Agents, NTOs go own ways on fairs(1)

By
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14 February 2003

A battle over price versus value promotion in Singapore has seen the creation of a new non-agent travel fair next month, as NTOs seek to go it alone on pitching new products to the public.

Singapore consumers will next month be treated to two separate NATAS (National Association of Travel Agents Singapore) events designed to lure them to travel this year. One of them, NATAS Travel 2003, from March 21-23 and held in the suburban heartlands of Changi at Singapore Expo, will essentially be price-led.

The other, NATAS 2003 Roadshow (March 1-2) will lead on destination value, and features no travel agents. The event has so far confirmed participation from Korea, Spain, Malaysia and Britain, and will be held in the heart of Singapore’s exclusive retail belt, at Ngee Ann City on Orchard Road.

While some destinations are taking part in both, British Tourist Authority is one NTO that has voted with its feet, and won’t be at NATAS Travel 2003.

“The NATAS fair is not the right vehicle for an NTO like BTA at this time. But I believe that the Roadshow, only to be attended by NTOs, is the ideal platform to get out and talk to the public in general,” said BTA manager, South-east Asia, Michael McCormick (pictured).

“We need to raise consumer interest and then encourage them to NATAS Travel 2003 to make an actual booking. I am looking forward to seeing how this works and then perhaps it will be developed further in the future,” said McCormick.

With air capacity to their destinations a major issue for tourist offices, increasing tourist receipts and attracting new high yield clients has become a priority for NTOs. For outbound agents struggling against economic and safety fears, cashflow generation is a must.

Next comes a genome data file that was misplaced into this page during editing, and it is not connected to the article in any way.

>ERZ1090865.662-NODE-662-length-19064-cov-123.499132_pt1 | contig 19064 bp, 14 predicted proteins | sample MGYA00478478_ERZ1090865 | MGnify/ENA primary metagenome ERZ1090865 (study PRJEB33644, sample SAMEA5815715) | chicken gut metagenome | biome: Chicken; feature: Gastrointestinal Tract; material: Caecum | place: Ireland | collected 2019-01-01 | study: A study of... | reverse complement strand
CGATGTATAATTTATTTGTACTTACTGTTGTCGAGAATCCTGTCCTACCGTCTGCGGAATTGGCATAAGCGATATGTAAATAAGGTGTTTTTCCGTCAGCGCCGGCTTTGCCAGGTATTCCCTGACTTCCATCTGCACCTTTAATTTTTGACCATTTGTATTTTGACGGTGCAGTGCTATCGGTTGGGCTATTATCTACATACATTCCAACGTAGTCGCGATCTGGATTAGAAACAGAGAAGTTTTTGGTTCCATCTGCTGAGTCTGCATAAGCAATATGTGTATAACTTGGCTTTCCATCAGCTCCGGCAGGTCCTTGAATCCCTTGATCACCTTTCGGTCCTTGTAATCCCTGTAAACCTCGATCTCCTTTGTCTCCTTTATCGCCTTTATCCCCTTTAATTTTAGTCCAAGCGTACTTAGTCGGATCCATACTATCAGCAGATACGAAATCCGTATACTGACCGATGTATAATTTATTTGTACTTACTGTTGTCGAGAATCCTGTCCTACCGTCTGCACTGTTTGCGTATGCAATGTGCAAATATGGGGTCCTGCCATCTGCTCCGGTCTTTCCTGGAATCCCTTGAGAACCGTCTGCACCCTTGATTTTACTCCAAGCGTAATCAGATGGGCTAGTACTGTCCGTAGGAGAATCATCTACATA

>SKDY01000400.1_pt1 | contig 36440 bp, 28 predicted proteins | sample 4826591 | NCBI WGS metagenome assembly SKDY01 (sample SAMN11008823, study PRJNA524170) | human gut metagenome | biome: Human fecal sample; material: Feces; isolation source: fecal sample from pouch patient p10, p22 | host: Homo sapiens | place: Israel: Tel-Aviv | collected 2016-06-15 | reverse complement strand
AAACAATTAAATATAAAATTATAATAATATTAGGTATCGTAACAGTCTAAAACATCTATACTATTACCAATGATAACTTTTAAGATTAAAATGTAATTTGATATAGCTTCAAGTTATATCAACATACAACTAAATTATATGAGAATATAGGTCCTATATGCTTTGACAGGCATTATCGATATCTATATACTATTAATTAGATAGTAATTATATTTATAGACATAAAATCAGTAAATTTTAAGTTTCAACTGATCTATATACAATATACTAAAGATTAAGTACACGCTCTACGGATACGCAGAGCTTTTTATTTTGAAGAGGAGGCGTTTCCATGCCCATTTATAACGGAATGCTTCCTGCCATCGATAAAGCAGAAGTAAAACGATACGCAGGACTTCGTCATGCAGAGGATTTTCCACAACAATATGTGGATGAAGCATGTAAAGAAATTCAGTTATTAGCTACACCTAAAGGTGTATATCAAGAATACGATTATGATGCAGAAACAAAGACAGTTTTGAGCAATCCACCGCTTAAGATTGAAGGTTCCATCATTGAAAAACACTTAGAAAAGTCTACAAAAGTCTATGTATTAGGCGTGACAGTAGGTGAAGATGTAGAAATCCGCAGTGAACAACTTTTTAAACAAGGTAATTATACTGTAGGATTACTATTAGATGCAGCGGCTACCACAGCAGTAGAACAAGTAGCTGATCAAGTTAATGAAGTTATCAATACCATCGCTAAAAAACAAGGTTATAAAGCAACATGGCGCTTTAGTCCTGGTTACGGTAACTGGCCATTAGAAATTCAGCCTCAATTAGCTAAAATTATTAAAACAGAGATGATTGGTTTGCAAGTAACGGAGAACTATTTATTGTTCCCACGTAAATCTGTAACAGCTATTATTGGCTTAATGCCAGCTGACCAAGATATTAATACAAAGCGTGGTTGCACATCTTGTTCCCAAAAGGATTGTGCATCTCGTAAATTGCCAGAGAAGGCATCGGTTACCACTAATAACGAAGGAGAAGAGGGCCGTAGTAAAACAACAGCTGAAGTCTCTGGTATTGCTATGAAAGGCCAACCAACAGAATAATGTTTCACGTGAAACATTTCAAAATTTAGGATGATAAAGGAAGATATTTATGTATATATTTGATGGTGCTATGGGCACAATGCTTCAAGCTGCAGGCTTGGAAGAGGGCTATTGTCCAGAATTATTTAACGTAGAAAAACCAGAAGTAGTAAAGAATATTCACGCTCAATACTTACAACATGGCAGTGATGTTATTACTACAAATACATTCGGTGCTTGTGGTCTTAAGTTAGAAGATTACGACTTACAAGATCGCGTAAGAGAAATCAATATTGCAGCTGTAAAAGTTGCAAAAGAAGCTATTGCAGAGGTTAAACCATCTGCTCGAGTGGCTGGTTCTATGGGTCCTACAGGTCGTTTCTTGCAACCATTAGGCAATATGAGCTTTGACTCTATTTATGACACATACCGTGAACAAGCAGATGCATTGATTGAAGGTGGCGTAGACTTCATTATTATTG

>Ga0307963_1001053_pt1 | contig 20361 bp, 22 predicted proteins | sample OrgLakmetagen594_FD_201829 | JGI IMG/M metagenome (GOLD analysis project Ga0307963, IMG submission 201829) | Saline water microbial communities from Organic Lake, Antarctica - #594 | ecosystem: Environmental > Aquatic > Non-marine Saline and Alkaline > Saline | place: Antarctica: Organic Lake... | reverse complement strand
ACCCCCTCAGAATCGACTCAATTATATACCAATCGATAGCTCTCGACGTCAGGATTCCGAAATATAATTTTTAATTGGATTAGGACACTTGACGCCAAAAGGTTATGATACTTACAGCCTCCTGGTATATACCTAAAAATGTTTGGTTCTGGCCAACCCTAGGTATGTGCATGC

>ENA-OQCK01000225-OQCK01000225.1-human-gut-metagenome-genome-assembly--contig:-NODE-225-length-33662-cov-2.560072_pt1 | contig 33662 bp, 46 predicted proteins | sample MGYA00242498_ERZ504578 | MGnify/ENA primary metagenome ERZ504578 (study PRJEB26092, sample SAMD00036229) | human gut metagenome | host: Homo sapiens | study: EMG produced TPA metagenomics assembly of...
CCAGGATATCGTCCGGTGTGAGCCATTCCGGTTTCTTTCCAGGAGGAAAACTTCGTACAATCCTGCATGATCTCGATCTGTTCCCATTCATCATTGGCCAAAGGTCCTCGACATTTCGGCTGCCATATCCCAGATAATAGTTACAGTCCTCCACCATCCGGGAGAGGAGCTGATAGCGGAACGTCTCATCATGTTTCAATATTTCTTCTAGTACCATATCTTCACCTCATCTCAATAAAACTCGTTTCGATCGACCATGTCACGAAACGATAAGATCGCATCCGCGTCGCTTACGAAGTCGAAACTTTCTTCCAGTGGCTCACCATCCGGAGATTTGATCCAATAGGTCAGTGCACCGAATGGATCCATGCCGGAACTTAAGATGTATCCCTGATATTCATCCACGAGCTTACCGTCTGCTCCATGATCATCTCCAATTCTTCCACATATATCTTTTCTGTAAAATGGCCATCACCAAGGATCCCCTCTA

Assistant general manager for SA/UIC Tours, Wee Hee Ling, concedes that the split was increased by the travel fair’s venue switch to Changi, away from Suntec.

“I know most of the NTOs were not happy with the location of Singapore Expo as last year’s event did not reach out to potential buyers. We mostly had those who had attended before, already had the intention to travel and had decided where they wanted to go,” said Wee.

Leading with price was important in a down-market cycle, said Wee. “We have to balance price and value all the time. But in this current market situation, we vote for pricing rather than value, as our objective is to get people to travel,” she said.

Destination-driven promotion too often resulted in “beautiful white elephant packages that remain sitting on the shelves,” she said.

President-outbound for NATAS, Robin Yap, sees the split in travel fairs as a sign of evolving roles. “The roles of NTO have changed drastically over the years. While some are firm believers in consumer events, others prefer joint promotions with their agency partners. I guess it has to do with the money they have and wanting to maximise its usage.”

The travel fair in September had been designed to focus on destinations, he said. “But consumer buying behavior once again drove it to a retailing event. Personally, I support a valued-led proposition but in reality a high percentage of visitors to the fair look for price bargains.”

McCormick said agents must innovate. “Ultimately price focus means there is little or no innovation in the product being offered.”

He added, “I think the NATAS Roadshow is a natural evolution. Sometimes it is good to try to do things differently.”

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